Stop and consider incoming communication rather than merely comprehending it. You can have a talk show playing in the car during your morning drive, but is it just background noise, or are you actively paying attention?
Pro Tip: Various communication skills often work together in a symbiotic way to make for effective conversation—reflection strengthens your listening skills, and eye contact enhances verbal instructions, for example.
Foster effective communication with a friendly tone, an upbeat and polite attitude, and a general air of openness. This creates rapport and makes people feel comfortable when thinking about approaching you.
Approachability does a lot for communication. Without it, a manager may only be consulted at the last minute, perhaps when it’s too late—because an employee didn’t feel comfortable reaching out sooner. An approachable, open, and friendly attitude renders situations like these all but impossible.
Be confident in how you communicate. People shouldn’t just believe in what you’re saying, they should believe that you believe what you’re saying.
Let’s say you’re a manager. You’re trying to assure your team layoffs won’t happen. Employees will believe you if you back it up with a confident attitude and if they can feel that you mean it (of course, data and a renewed contract would help!). Morale will not get further diminished, and you can get great support from team members who will still have your back.
Portray a lack of confidence in your message, or fail to believe in it at all, and people will pick up on it. In the same scenario, morale will decline, workers will bail, and you’ll further struggle to right the ship.
Be clear and concise in a business environment. Your meaning or instruction shouldn’t get lost in a sea of extraneous words and examples. Rambling is unprofessional and confusing, and the listener may just tune you out—a detrimental outcome in the workplace.
The best way to be both brief and clear with your message is this: think before speaking. If you have time, you can also jot down some notes to help you get your point across. Listeners will thank you! This will also be a valuable asset to your presentation skills.
Pro Tip: Clarity and concision are important in business communication, but you probably don’t want to text your boss phrases like “Hey, brb, gettin hangry. TTYL.” Be brief and clear, but in a professional manner!
Listen and reflect on what you've heard while accepting feedback given to you professionally. It can be difficult hearing someone come up to you and dismiss a project you’ve worked on for weeks—you might want to snap at them or go on a counterattack.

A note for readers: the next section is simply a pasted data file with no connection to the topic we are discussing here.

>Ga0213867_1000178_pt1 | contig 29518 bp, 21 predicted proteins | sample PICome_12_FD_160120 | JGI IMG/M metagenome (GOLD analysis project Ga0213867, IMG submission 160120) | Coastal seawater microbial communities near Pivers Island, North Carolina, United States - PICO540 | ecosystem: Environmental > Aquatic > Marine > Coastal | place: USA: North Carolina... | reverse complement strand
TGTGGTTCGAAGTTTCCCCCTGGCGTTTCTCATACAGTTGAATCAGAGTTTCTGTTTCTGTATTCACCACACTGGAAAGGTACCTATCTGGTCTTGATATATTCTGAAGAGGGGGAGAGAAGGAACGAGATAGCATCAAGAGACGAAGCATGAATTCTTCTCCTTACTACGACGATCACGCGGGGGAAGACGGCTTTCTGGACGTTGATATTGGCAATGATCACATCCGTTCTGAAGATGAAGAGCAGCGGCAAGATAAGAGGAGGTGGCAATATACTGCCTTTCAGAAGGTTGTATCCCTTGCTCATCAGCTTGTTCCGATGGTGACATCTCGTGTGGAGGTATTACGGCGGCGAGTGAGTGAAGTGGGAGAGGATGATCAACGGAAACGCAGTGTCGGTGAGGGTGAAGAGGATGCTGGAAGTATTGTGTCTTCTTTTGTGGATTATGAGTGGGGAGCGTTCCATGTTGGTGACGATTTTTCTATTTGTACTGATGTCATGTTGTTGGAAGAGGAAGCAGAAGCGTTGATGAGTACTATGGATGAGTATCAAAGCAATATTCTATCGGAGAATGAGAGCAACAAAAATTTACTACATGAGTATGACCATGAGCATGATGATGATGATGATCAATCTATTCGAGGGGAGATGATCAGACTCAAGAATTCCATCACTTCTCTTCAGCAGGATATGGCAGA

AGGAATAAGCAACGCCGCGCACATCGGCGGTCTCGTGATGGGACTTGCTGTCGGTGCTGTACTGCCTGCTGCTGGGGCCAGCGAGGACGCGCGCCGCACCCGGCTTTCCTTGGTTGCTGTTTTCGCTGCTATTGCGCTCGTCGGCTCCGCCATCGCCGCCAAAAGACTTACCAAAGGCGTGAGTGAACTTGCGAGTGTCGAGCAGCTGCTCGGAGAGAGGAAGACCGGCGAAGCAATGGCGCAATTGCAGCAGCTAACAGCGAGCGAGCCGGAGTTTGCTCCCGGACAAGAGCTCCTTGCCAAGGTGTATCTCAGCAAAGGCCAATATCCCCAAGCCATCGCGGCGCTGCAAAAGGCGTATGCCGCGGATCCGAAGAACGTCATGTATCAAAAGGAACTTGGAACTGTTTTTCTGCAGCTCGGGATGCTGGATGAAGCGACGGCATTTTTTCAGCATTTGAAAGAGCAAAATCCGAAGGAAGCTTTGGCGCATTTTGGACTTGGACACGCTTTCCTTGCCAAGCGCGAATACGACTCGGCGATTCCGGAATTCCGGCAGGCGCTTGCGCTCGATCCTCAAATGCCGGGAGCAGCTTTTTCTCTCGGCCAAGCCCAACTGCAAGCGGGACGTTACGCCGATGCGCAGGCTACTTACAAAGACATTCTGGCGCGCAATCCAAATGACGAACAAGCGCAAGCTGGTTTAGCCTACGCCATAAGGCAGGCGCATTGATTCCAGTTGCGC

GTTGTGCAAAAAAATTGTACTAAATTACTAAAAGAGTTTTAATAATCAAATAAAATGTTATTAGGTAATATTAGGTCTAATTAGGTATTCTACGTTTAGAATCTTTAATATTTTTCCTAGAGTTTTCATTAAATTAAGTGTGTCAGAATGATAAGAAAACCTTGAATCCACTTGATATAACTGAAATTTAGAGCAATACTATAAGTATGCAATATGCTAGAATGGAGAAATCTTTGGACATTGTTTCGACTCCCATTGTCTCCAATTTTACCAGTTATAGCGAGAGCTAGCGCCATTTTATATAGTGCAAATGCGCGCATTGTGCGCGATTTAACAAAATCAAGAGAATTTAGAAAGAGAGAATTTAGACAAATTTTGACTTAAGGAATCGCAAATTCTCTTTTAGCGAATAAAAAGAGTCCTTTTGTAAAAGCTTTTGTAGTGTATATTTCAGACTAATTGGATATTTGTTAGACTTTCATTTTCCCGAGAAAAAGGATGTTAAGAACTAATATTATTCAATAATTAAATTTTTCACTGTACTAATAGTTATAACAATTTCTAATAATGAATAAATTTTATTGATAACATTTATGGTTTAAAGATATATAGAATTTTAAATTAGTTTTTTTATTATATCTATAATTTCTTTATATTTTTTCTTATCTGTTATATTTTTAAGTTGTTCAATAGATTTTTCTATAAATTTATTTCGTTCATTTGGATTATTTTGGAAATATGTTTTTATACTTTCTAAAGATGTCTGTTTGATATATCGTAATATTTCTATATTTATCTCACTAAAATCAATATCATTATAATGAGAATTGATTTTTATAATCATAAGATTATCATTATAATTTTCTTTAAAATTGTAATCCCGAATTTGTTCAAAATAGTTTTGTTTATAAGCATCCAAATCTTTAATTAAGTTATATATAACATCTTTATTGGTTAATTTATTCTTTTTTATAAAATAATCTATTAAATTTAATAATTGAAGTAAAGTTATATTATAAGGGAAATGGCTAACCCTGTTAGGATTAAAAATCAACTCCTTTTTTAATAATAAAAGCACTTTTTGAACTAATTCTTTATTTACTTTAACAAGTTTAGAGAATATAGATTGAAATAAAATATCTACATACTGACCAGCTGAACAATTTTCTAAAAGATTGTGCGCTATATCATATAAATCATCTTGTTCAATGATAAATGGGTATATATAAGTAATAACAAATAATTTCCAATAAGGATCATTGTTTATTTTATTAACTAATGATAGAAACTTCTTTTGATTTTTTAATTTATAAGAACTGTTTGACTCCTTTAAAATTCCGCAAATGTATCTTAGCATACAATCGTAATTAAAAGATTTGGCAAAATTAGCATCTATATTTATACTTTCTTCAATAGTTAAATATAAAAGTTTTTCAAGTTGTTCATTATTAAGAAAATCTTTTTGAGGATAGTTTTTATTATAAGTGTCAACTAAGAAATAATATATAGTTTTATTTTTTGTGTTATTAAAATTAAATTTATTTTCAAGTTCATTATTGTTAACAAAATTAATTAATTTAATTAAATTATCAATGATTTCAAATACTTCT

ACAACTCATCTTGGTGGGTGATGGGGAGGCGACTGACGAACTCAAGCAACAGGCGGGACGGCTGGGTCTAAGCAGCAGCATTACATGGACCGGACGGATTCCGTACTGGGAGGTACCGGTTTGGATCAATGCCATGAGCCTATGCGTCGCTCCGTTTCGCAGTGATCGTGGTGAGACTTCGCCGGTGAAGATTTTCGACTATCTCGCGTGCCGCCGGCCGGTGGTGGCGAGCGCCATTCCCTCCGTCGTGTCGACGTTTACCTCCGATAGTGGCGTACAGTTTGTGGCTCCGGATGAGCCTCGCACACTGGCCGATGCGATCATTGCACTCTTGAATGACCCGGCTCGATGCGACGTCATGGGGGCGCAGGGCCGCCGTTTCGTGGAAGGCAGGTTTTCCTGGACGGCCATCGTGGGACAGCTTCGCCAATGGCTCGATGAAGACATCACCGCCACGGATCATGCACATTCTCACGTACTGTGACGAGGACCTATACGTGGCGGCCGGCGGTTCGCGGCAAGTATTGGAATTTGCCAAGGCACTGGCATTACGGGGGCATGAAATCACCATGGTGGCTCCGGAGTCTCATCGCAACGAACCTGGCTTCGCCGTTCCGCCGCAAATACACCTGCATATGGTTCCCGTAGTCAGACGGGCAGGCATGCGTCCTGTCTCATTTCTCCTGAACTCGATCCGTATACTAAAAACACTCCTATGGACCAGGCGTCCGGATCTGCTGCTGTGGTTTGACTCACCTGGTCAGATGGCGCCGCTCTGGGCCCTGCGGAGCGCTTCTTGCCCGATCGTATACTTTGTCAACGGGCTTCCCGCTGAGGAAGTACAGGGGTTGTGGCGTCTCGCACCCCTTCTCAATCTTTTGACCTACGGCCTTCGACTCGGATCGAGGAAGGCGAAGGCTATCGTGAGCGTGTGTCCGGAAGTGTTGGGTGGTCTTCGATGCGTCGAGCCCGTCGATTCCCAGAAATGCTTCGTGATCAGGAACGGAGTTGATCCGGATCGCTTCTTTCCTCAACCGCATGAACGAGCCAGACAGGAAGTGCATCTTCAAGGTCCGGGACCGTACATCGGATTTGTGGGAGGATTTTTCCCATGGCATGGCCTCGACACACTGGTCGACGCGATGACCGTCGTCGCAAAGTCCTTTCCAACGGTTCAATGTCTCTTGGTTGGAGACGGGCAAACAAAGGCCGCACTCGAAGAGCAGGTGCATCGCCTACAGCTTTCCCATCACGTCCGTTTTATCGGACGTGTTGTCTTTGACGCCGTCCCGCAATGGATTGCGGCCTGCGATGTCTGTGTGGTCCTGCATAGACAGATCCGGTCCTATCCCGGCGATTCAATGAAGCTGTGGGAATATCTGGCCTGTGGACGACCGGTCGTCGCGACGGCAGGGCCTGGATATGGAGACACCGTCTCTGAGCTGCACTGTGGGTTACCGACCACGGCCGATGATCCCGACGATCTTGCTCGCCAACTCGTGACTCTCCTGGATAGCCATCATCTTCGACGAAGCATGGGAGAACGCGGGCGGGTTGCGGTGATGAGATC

However, in the workplace, more often than not, this feedback should be accepted as constructive criticism rather than ridicule or mockery. Being able to take it calmly and consider it without emotion is one of the most essential management skills, too. Use the criticism to better yourself, your project, and your goals.
Giving Constructive Feedback
Communication is a two-way street, so being able to give constructive feedback is just as important as accepting it gracefully.
As a team member, and especially if you’re in management, you want to give feedback that recognizes the work and contributions of others. You need to be honest: let them know if they screwed up, but be diplomatic about it.
Don’t scream, make passive-aggressive comments, or sigh in frustration. This will only create ill will toward you and will not set things on the right track. Instead, be patient and kind in your feedback; you’ll keep relationships intact and resolve the issues in no time.
Pro Tip: Couple feedback with openness. An ideal work environment for everyone is where people feel comfortable giving and receiving criticism and comments. Don’t just accept feedback from others—encourage it, too!
Good communicators enter conversations with an open mind while displaying empathy, emotional intelligence, and respecting the person they speak with, as well as their message.
Don’t immediately dismiss someone, their opinions, ideas, or solutions simply because you don’t believe in them, their point of view, or their message.
Even when you disagree, understanding and respecting them as a person and their perspective is key to a happy, problem-free working environment.
Choosing the Right Medium
A good communicator communicates effectively, but also through the right medium. If your significant other immediately ended years of blissful relationship—by SMS—you’d be a little upset, would you not?
Some things are meant to be said face-to-face and in person, but others require documentation, such as a request for time off. The specific person should also be considered: busy or not, good news or bad, etc. Consider which form of communication is best and appropriate, and it’ll be much appreciated by your peers.
Body language is a key part of nonverbal communication. Use it to get your point across.
Consider someone who just came back from their holiday and is excited to tell you about their adventures. Rolling your eyes during their story will surely make them feel insignificant, while glancing at your watch tells them you have better things to do.
Hand gestures, eye contact, and body position all get parsed subconsciously (or even consciously, at times) by the person one speaks with. Making them feel comfortable with your body language goes a long way to bolstering that openness we talked about previously.